Scrambling routes offer exciting new ways to the top of many hills and mountains if youknow where to find them you can choose to leave the main trail behind and explore. Many guidebooks are now available which describe the best ways to scramble up ghylls, buttresses and ridges on the fells; if you are choosing a route from a guidebook it is important to fully understand the grading system before attempting a route for the first time, so here is a quick overview of the grades.
Grade 1 scrambles are usually fairly straightforward to follow and all difficulties can be avoided. Be aware that on some ridges paths, that have appeared to avoid the perceived harder sections, can in fact lead you into worse ground such as loose gullies.
Grade 2 scrambles will be on steeper and more exposed ground. Choosing the best line and route finding becomes more important and the opportunity for escape routes may be limited.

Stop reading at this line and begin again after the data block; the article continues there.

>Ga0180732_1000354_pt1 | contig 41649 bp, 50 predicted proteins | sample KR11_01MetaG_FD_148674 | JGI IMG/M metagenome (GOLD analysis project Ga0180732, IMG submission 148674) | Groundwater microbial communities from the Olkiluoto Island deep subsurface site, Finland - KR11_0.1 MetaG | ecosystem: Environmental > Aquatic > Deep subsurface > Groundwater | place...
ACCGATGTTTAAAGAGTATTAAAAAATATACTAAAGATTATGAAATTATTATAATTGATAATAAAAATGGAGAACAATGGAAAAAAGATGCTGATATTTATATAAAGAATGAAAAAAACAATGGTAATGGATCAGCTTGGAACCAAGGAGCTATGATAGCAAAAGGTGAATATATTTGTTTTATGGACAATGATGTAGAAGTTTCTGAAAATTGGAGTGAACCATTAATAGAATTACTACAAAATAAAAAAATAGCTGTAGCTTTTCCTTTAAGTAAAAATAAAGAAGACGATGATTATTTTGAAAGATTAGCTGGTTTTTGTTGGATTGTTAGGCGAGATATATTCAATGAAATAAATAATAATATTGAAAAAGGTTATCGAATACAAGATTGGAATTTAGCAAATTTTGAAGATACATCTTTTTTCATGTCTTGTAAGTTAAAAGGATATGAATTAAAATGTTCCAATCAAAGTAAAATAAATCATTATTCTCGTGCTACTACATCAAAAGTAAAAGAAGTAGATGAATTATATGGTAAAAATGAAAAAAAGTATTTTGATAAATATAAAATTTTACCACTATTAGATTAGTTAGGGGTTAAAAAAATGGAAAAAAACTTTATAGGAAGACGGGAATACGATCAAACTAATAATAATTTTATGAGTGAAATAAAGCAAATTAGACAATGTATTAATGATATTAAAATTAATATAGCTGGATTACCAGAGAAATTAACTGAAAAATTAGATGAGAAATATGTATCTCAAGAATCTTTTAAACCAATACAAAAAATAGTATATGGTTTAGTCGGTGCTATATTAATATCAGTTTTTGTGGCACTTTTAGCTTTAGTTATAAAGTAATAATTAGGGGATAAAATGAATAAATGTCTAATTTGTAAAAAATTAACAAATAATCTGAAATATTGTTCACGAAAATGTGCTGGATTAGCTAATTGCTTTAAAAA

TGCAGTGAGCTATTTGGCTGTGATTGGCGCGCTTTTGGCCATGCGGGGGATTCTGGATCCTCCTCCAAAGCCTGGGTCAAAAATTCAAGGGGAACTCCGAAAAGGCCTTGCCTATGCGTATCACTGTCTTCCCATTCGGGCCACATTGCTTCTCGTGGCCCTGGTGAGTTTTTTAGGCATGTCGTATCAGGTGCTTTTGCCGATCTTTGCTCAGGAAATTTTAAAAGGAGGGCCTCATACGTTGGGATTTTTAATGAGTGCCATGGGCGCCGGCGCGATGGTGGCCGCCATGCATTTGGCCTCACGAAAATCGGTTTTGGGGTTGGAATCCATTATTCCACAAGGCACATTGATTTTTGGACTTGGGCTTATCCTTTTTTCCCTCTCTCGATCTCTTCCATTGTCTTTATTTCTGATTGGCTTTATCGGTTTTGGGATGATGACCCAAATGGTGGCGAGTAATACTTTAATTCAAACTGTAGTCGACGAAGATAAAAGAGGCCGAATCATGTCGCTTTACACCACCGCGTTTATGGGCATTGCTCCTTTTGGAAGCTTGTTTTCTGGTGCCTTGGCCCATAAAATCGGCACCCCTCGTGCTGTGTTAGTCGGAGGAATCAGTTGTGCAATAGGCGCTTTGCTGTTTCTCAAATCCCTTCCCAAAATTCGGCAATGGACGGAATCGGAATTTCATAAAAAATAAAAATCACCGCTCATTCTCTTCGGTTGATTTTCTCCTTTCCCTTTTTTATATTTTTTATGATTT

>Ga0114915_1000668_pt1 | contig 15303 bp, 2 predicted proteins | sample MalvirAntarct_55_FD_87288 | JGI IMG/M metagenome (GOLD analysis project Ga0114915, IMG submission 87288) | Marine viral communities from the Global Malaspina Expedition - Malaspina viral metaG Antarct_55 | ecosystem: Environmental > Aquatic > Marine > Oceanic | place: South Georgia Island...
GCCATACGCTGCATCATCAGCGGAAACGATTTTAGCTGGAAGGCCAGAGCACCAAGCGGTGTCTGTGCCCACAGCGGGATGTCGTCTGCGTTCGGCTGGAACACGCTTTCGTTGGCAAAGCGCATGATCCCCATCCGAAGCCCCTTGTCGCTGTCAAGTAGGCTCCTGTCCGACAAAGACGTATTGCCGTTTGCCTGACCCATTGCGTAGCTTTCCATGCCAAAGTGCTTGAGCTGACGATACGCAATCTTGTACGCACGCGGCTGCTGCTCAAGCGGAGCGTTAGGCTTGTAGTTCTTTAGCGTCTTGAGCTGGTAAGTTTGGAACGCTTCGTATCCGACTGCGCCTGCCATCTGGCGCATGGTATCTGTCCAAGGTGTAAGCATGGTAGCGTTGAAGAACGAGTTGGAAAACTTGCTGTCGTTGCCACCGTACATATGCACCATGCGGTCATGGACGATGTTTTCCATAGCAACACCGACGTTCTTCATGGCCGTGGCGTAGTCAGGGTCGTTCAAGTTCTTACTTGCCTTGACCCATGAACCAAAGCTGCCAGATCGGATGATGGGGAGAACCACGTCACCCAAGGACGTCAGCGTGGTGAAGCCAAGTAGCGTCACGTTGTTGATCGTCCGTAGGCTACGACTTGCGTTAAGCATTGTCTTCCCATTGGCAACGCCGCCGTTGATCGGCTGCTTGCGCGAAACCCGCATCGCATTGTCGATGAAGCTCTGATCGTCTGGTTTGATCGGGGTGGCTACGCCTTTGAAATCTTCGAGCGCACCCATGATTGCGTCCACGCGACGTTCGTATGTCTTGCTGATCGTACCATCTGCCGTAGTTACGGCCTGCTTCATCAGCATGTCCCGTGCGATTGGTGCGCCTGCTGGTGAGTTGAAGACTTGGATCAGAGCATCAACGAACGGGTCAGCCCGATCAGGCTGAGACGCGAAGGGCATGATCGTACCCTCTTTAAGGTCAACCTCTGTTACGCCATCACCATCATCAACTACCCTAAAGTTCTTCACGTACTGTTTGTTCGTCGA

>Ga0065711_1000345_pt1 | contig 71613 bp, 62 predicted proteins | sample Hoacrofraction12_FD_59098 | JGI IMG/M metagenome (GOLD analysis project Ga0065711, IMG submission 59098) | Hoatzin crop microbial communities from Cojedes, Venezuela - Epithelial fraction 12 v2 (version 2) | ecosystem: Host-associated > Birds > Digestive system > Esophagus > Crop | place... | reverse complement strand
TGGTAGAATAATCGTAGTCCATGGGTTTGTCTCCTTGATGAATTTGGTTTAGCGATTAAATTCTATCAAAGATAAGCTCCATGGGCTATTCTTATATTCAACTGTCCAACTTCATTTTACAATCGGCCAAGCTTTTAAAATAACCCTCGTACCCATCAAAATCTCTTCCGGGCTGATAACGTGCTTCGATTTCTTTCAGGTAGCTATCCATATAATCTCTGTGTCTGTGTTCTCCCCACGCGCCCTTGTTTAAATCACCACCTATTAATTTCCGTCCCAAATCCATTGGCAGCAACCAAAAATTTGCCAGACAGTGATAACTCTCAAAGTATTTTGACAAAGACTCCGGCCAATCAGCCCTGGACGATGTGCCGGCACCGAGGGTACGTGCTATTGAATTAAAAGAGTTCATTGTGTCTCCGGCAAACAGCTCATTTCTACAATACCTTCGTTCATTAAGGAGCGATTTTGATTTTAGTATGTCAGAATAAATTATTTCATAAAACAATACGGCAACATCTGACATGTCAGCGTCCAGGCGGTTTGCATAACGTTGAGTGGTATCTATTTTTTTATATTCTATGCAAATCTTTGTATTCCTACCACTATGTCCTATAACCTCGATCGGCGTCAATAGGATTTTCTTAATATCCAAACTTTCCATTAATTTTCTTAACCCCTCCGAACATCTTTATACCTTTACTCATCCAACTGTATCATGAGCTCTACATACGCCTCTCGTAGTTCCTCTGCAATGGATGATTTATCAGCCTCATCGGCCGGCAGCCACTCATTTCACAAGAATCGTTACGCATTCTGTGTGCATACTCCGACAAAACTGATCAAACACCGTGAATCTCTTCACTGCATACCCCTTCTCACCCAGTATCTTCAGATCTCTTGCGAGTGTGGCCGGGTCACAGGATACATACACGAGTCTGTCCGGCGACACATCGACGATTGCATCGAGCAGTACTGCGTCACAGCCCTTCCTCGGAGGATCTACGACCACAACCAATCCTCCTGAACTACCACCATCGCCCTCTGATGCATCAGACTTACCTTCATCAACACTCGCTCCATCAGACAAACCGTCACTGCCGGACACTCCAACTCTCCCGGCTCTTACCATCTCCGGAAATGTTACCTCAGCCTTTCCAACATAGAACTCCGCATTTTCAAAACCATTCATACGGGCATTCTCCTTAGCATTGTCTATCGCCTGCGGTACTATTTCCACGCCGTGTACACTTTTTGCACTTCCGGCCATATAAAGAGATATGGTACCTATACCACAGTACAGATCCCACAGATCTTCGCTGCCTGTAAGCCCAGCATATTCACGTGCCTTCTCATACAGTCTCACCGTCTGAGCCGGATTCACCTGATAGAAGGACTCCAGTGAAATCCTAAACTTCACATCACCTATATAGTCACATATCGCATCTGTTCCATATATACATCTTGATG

Grade 3 scrambles often require the use of a rope to protect the steepest sections. If you are not an experienced scrambler it would be a good idea to hire a guide for this level of scramble.
The boundary between harder scrambles and easy rock climbs can be blurred. Some scrambling guide books now offer a grade 4 or 3S and often the same routes will be in climbing guide books and graded moderate or even difficult in some cases. These routes require a competent leader who can manage any required ropework safely and look after the rest of the party.
In addition to grading the difficulty of scrambles a star system is used to describe the quality of the route. 3 star (***) routes offer the best and most continuous scrambling over good quality rock.